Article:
A: Although you appear to be highly qualified, the CSLB still requires that you pass the law and “C-33″ trade exams.

Q: In response to ‘Q&A” on your website regarding a “B” license being able to self-perform work on a public works project, you stated that a specialty license is not required for the trades they chose to self-perform? Are you saying that if a general contractor is, for instance, self-performing a dozen specialty trades he can do so without these specific classifications? Does it matter if the project had 30 different trades? Would the dollar amount of the project change your answer?

A: The response you’re referring to stated: ” “B” contractors have the option of self-performing all, some or none of the project work. You can handle all trades with your employees; split the work between your employees and licensed sub contractors or sub out all trades.”

The number of trades does not matter except, as I indicated in my May answer, if the project is only one trade. In this case, a “B” would need the specialty class or sub to a properly licensed specialty contractor. The dollar amount also has no impact of this situation. The public works project could be $100,000 or a hundred million, and my answer would be the same.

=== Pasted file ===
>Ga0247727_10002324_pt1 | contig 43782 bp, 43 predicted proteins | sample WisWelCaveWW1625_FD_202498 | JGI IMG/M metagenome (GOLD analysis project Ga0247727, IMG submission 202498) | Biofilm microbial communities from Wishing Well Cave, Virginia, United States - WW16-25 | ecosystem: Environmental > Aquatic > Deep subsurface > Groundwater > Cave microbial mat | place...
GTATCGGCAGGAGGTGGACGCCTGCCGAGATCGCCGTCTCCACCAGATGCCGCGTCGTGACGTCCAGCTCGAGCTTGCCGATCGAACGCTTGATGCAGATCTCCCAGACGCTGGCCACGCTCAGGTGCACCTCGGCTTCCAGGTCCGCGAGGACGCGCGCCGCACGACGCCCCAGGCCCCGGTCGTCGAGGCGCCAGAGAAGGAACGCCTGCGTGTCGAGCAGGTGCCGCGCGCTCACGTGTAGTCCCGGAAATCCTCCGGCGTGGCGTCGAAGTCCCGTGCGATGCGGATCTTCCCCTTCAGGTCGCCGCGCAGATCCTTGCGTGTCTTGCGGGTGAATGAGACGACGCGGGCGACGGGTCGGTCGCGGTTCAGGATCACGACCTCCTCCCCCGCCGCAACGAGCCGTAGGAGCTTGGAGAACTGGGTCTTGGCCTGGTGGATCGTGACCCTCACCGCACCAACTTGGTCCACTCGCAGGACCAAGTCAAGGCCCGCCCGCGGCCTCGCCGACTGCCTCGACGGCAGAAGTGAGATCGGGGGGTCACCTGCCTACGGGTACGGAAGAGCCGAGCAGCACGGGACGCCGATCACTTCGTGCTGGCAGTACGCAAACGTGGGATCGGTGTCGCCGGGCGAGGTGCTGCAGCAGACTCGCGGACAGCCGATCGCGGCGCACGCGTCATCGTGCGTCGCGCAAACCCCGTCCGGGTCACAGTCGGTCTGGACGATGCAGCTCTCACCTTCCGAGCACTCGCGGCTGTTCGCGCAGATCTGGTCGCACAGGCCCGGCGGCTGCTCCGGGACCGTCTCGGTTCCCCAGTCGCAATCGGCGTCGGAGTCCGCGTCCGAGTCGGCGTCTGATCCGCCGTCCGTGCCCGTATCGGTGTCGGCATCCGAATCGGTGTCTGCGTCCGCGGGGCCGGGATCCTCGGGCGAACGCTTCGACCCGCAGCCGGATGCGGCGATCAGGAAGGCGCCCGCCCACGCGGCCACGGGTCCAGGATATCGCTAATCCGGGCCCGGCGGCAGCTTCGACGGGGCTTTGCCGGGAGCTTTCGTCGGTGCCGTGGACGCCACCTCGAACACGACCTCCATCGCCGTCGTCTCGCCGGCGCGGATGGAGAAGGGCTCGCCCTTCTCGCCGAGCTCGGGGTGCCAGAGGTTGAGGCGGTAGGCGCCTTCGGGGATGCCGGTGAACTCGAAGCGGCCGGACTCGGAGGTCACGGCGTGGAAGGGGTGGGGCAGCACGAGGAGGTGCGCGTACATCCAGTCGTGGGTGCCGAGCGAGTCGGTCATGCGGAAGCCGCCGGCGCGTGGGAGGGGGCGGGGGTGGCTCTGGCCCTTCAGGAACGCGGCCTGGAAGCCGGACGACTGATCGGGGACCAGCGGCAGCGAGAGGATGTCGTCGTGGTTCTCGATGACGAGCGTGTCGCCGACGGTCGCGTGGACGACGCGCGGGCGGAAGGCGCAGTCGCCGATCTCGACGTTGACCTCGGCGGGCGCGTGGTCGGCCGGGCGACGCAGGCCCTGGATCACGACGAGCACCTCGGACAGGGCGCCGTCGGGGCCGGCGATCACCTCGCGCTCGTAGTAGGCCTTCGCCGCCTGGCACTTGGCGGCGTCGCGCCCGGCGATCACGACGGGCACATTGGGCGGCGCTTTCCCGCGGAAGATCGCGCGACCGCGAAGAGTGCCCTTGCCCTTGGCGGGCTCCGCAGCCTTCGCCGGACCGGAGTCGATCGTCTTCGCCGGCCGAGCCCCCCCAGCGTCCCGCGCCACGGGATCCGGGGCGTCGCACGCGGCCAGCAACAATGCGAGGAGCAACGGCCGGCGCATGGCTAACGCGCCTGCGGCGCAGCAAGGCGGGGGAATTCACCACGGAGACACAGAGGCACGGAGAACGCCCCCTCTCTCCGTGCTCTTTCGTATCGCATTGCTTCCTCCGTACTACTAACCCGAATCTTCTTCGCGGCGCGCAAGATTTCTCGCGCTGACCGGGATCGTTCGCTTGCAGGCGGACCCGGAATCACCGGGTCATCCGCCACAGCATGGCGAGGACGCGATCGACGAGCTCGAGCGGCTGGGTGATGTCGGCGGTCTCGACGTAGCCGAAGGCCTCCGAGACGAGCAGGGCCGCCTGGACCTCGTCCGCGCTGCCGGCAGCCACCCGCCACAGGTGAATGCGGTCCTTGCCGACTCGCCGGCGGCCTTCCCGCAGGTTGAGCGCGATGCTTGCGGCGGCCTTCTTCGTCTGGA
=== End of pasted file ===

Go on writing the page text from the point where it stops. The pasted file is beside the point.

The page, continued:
Waiver of California Contractors License

After a vacation in the wilds of Alaska, I’m back to answer a quick question – with a short answer that goes a long way to helping everyone understand how many licenses one contractor can qualify. A roofing contractor wants a ‘waiver’ for an additional class and, as always, my answer is ‘on the house’…